Monday, 18 May 2009

Policing Sir Fred in Grange

The local paper has used a freedom of information request to prepare it's front page lead today. The item seeks to contrast the police resources spent on Sir Fred's broken windows with the poor solvency rate for vandalism in general. The line taken is that these police resources would have been better spent on more deserving people.

It is fair enough to ask the question - we do need to scrutinise the deployment of police resources. However when the Evening News reporter called me on Saturday, told me of the story and asked for a comment, I readily gave a comment - which clearly did not suit their story. I declined to criticise the police operation and noted there were good reasons why it seemed reasonable to me the police had devoted considerable resources to the incident.

  1. The breaking of the windows, which is a crime, predictably was swept up in a national media firestorm. For the police to have withdrawn would have been to invite an anarchic situation, with feeling running so high.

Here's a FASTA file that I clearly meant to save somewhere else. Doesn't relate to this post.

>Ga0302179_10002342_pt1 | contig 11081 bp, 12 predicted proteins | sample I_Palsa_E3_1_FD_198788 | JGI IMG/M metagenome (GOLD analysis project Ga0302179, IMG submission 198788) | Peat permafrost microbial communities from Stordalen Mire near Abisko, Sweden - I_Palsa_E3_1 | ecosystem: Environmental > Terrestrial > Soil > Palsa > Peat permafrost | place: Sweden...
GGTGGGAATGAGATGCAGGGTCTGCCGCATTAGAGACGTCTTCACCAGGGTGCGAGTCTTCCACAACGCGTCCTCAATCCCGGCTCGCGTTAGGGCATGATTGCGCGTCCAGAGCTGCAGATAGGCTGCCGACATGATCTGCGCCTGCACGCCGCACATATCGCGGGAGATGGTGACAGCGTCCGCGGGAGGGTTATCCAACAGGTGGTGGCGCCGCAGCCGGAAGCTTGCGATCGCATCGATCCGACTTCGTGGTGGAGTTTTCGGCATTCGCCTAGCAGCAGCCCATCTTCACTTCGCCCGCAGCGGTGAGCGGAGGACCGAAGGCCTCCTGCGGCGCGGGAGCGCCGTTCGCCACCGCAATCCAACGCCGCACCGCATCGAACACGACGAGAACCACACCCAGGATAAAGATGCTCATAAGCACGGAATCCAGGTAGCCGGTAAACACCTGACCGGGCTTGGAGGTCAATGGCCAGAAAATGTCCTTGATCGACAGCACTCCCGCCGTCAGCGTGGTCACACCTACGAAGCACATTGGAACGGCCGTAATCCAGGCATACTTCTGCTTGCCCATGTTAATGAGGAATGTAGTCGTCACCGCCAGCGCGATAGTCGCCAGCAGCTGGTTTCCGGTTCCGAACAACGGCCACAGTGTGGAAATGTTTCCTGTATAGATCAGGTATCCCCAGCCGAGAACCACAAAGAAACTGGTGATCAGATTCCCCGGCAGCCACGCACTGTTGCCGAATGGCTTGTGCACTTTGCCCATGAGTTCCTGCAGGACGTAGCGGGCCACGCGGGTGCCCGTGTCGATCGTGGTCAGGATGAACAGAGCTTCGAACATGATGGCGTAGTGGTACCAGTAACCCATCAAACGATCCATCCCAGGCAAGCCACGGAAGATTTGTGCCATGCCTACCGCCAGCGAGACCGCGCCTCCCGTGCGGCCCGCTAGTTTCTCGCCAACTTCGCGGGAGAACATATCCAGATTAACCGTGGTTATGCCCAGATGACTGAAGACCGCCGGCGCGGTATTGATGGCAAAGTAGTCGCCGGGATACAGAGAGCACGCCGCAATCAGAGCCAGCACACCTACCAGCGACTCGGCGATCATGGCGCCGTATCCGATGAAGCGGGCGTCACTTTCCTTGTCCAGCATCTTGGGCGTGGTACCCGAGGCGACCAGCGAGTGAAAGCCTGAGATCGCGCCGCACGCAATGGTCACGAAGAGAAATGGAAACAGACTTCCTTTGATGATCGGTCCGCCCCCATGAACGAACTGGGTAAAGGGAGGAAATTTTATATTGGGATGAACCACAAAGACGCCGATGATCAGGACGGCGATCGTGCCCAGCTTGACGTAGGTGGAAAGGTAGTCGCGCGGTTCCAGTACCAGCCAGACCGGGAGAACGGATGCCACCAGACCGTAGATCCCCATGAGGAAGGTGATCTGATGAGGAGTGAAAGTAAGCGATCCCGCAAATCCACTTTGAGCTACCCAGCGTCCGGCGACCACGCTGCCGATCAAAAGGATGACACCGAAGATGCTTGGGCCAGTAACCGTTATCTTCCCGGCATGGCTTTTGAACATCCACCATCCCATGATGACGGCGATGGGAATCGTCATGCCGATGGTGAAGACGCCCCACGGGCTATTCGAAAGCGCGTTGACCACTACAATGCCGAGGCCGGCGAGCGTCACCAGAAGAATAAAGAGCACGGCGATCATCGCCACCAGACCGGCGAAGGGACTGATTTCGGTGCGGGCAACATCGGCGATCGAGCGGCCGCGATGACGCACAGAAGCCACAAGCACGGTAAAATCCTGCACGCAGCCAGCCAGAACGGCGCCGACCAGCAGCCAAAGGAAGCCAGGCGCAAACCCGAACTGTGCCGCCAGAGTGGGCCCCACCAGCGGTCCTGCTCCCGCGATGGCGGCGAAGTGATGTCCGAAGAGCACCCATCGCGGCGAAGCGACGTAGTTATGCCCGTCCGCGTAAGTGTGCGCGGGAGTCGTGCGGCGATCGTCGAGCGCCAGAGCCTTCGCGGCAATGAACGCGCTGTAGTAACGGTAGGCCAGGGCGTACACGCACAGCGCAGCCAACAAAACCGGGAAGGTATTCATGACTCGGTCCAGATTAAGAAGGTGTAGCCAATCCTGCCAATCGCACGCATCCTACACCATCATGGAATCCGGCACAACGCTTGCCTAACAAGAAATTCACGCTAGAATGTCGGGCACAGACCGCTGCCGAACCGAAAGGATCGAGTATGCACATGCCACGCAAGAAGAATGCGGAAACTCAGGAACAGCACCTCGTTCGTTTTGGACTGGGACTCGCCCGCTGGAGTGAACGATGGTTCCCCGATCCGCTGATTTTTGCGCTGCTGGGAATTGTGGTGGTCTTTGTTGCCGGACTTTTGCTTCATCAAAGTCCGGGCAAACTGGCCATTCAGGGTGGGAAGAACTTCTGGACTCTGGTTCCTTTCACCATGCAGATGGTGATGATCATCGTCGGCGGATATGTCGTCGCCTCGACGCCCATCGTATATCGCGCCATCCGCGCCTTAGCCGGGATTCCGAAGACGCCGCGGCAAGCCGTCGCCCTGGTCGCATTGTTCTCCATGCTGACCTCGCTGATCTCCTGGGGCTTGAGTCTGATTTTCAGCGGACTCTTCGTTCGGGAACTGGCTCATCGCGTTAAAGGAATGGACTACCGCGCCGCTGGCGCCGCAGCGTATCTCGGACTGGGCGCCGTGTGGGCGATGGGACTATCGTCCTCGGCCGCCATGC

2. From the email release on behalf of those responsible it appears they were part of an anarchy group. This or similar groups have a history of attacking property of public figures in Edinburgh. In an earlier incident the offices of Nigel Griffiths were trashed and similarly (outwith this ward) Alistair Darling's offices were damaged by an anarchic group. I may have little in common with Nigel politically but encouraging anarchists in their lawbreaking is not for me.
  3. For purely practical reasons the police would have looked stupid had they allowed this incident to escalate. There are many criticisms which can be made of the police priorities but this is not one of them. When will we see culprits for these crimes?

I have already posted on the need to get a proper balance in these situations.

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